# m?x? matches more then once
                    print "perl4\n";
                } else {
                    # m?x? matches only once
                    print "perl5\n";
                }

                # perl4 prints: perl4
                # perl5 prints: perl5

           Failed matches don't reset the match variables

            Unlike in Ruby, failed matches in Perl do not reset the match variables ($1, $2, ..., "$`",
            ...).

   Subroutine, Signal, Sorting Traps
       The general group of Perl4-to-Perl5 traps having to do with Signals, Sorting, and their related
       subroutines, as well as general subroutine traps.  Includes some OS-Specific traps.

           Barewords that used to look like strings look like subroutine calls

            Barewords that used to look like strings to Perl will now look like subroutine calls if a
            subroutine by that name is defined before the compiler sees them.

                sub SeeYa { warn"Hasta la vista, baby!" }
                $SIG{'TERM'} = SeeYa;
                print "SIGTERM is now $SIG{'TERM'}\n";

                # perl4 prints: SIGTERM is now main'SeeYa
                # perl5 prints: SIGTERM is now main::1 (and warns "Hasta la vista, baby!")

            Use -w to catch this one

           Reverse is no longer allowed as the name of a sort subroutine

            reverse is no longer allowed as the name of a sort subroutine.

                sub reverse{ print "yup "; $a <=> $b }
                print sort reverse (2,1,3);

                # perl4 prints: yup yup 123
                # perl5 prints: 123
                # perl5 warns (if using -w): Ambiguous call resolved as CORE::reverse()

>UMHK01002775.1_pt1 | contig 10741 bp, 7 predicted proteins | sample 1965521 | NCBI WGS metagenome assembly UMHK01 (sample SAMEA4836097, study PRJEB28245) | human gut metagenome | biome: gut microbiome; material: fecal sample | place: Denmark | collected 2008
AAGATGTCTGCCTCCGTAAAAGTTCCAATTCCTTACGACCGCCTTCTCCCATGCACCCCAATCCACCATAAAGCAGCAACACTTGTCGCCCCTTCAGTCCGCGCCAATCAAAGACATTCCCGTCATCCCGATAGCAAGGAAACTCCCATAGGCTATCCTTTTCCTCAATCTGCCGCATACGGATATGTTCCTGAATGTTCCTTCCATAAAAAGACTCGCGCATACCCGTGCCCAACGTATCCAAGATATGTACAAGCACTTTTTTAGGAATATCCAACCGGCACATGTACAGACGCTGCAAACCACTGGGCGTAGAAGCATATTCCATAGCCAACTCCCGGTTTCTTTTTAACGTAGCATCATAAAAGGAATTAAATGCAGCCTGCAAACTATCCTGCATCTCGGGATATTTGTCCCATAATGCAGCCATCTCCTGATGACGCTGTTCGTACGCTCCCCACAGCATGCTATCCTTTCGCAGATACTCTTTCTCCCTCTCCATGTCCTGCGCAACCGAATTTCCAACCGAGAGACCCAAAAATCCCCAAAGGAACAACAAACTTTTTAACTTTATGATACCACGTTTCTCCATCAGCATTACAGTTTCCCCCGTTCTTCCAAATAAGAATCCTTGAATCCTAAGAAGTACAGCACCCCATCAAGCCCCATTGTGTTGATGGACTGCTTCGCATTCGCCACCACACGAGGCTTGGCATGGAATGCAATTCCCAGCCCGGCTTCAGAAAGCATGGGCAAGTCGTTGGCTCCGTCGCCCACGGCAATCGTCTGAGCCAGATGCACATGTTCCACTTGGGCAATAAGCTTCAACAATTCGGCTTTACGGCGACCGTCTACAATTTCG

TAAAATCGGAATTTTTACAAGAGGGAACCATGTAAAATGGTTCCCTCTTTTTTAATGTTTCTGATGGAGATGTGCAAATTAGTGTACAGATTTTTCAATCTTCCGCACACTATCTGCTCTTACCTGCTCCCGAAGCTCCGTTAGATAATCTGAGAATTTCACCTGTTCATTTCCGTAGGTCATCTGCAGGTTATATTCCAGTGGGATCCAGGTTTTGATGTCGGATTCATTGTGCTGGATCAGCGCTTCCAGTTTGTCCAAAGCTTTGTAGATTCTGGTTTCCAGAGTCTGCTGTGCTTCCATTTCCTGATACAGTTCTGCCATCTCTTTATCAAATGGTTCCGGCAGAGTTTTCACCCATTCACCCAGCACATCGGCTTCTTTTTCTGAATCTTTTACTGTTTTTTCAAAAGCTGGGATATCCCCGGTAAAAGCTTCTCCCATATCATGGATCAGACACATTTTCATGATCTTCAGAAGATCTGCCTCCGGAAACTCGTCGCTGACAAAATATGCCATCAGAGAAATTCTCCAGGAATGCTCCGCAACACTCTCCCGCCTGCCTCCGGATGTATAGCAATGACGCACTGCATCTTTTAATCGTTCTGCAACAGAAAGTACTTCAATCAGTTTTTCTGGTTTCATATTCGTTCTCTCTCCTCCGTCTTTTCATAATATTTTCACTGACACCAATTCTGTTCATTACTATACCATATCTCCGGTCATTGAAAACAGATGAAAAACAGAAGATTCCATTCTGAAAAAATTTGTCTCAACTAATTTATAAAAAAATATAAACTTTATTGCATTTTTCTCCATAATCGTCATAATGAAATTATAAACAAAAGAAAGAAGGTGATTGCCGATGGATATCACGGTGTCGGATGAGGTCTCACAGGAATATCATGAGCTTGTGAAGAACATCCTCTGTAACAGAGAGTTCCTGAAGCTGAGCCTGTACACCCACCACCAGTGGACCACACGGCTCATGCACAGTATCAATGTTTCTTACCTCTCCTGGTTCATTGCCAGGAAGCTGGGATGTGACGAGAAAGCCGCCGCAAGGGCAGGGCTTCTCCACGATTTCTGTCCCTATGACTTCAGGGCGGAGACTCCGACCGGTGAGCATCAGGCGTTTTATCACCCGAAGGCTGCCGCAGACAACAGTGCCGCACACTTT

"warn()" won't let you specify a filehandle.

            Although it _always_ printed to STDERR, warn() would let you specify a filehandle in perl4.
            With perl5 it does not.

                warn STDERR "Foo!";

                # perl4 prints: Foo!
                # perl5 prints: String found where operator expected

   OS Traps
           SysV resets signal handler correctly

            Under HPUX, and some other SysV OSes, one had to reset any signal handler, within  the signal
            handler function, each time a signal was handled with perl4.  With perl5, the reset is now done
            correctly.  Any code relying on the handler _not_ being reset will have to be reworked.

            Since version 5.002, Perl uses sigaction() under SysV.

                sub gotit {
                    print "Got @_... ";
                }
                $SIG{'INT'} = 'gotit';

                $| = 1;
                $pid = fork;
                if ($pid) {
                    kill('INT', $pid);
                    sleep(1);
                    kill('INT', $pid);
                } else {
                    while (1) {sleep(10);}
                }

                # perl4 (HPUX) prints: Got INT...
                # perl5 (HPUX) prints: Got INT... Got INT...

           SysV "seek()" appends correctly

            Under SysV OSes, "seek()" on a file opened to append ">>" now does the right thing w.r.t. the
            fopen() manpage. e.g., - When a file is opened for append,  it  is  impossible to overwrite
            information already in the file.

                open(TEST,">>seek.test");
                $start = tell TEST;
                foreach(1 .. 9){
                    print TEST "$_ ";
                }
                $end = tell TEST;
                seek(TEST,$start,0);
                print TEST "18 characters here";

                # perl4 (solaris) seek.test has: 18 characters here
                # perl5 (solaris) seek.test has: 1 2 3 4 5 6 7 8 9 18 characters here

   Interpolation Traps